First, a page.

Works best if both parents are together in implementing this. I use it with my grandchildren. Their grandfather does not. He is much easier going then I am. Whatever. Note, however, when I say “One,” obedience ensues.

Phelan also makes the point parents talk too much. Obviously what Mom was doing in the picture posted above.

Warning: This is to be used as you are teaching children right from wrong. That is best done from age two to twelve. Teens need a different approach. Thomas Gordon’s Parent Effective Training’s Let go and let life teach works well, but only if kids have been taught right from wrong.

Finally, here’s the best book for combining Phelan and Gordon’s approach: The One Minute Manager by Ken Blanchard.


Practice kindness by liking, commenting or sharing this post. Liking encourages others to read. Commenting says you have read and thought about the post. Sharing is a gift to three people: me, you, and those who benefit from your sharing.



These links are for those not familiar with Emotional intelligence or the idea of Emotional Fitness.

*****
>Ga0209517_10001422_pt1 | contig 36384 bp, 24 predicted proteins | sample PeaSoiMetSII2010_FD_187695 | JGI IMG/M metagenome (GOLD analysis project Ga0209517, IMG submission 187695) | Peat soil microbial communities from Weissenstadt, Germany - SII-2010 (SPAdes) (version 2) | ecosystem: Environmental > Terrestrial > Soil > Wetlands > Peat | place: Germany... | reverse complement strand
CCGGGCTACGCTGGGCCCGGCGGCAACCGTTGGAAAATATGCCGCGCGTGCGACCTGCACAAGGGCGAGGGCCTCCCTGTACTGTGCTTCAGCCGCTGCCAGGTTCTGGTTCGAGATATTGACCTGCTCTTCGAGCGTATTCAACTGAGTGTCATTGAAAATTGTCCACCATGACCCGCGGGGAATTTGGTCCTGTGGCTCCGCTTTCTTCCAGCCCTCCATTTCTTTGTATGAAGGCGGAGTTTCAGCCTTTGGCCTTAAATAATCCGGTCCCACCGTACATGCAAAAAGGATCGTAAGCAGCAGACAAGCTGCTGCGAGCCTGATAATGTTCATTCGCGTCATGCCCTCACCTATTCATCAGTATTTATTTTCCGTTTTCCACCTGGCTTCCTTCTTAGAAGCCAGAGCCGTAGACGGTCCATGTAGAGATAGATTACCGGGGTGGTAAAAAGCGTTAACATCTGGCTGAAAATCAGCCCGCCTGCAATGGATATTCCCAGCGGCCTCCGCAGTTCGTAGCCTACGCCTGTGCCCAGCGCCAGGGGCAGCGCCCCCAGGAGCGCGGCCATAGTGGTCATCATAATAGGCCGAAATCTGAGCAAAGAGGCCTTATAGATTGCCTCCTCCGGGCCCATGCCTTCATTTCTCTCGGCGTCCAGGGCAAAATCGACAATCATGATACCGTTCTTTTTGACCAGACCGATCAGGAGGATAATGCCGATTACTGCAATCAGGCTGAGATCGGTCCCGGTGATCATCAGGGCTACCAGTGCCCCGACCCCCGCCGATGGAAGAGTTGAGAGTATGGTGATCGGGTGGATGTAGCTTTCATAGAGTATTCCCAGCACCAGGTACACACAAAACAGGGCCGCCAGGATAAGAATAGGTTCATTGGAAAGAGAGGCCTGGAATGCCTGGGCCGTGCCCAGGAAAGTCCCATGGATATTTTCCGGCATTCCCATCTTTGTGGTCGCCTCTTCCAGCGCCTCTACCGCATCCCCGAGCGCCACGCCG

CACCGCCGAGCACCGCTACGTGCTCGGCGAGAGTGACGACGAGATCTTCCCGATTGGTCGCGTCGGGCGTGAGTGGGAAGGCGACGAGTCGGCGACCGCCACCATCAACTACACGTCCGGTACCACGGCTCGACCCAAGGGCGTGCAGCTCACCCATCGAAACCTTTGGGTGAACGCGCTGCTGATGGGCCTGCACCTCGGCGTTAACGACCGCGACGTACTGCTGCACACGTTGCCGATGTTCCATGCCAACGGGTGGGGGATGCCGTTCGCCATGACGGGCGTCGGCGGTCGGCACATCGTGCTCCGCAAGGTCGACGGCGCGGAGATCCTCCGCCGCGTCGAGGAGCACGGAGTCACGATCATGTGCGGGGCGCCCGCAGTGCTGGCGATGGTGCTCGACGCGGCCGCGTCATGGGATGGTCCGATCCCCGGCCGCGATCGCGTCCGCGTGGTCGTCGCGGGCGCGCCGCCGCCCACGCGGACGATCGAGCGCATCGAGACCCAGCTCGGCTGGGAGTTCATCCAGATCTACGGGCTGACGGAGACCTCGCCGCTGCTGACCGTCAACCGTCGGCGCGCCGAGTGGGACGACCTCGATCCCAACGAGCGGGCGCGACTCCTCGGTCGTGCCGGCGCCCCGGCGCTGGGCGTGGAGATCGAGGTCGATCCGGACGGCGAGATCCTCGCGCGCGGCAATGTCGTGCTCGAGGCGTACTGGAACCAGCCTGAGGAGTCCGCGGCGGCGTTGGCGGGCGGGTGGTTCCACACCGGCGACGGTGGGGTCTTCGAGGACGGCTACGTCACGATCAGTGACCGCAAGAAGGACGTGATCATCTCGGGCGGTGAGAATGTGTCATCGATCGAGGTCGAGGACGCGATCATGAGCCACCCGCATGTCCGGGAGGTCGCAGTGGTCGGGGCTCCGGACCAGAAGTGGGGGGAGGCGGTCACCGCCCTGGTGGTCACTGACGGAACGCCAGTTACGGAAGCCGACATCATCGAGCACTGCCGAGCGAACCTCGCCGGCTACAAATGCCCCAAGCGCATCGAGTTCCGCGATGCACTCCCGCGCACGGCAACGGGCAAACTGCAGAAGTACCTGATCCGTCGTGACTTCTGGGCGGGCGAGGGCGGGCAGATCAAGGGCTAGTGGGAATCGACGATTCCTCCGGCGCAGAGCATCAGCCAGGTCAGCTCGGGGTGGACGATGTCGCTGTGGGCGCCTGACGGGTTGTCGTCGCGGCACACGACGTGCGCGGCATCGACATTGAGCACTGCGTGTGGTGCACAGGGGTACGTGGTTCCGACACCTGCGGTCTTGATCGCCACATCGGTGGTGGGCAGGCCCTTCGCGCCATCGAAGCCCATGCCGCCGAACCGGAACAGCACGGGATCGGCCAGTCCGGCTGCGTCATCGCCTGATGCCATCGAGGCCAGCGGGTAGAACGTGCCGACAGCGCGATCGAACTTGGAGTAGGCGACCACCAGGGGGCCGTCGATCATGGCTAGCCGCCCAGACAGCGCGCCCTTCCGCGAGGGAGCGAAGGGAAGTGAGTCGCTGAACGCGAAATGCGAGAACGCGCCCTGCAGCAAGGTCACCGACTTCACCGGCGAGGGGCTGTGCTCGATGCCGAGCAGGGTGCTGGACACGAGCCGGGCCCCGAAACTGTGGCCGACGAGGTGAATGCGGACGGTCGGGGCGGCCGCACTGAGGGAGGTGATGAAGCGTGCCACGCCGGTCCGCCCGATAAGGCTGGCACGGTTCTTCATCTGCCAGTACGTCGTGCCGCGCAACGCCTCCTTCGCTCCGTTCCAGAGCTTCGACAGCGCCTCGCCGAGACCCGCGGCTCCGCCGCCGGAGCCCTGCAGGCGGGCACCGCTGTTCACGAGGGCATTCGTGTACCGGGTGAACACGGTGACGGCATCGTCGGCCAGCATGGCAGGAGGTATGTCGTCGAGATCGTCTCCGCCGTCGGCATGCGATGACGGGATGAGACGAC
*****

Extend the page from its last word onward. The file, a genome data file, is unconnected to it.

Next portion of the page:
Forget About Keeping Your Children Happy

Start with yourself first. If you are calm and in control of your feelings, your children will be better able to control their feelings. Here are six Emotional Fitness exercises to get you started.

Exercise number one: The One Minute Meditation (The OMM)

  1. Breathe in slowly to a count of five.
  2. Hold your breath for a count of five.
  3. Breathe out slowly to another count of five.
  4. Breathe normally and simply observe how it feels to breathe in and out.
  5. If thoughts make their presence known,  observe them and continue breathing; the same with feelings.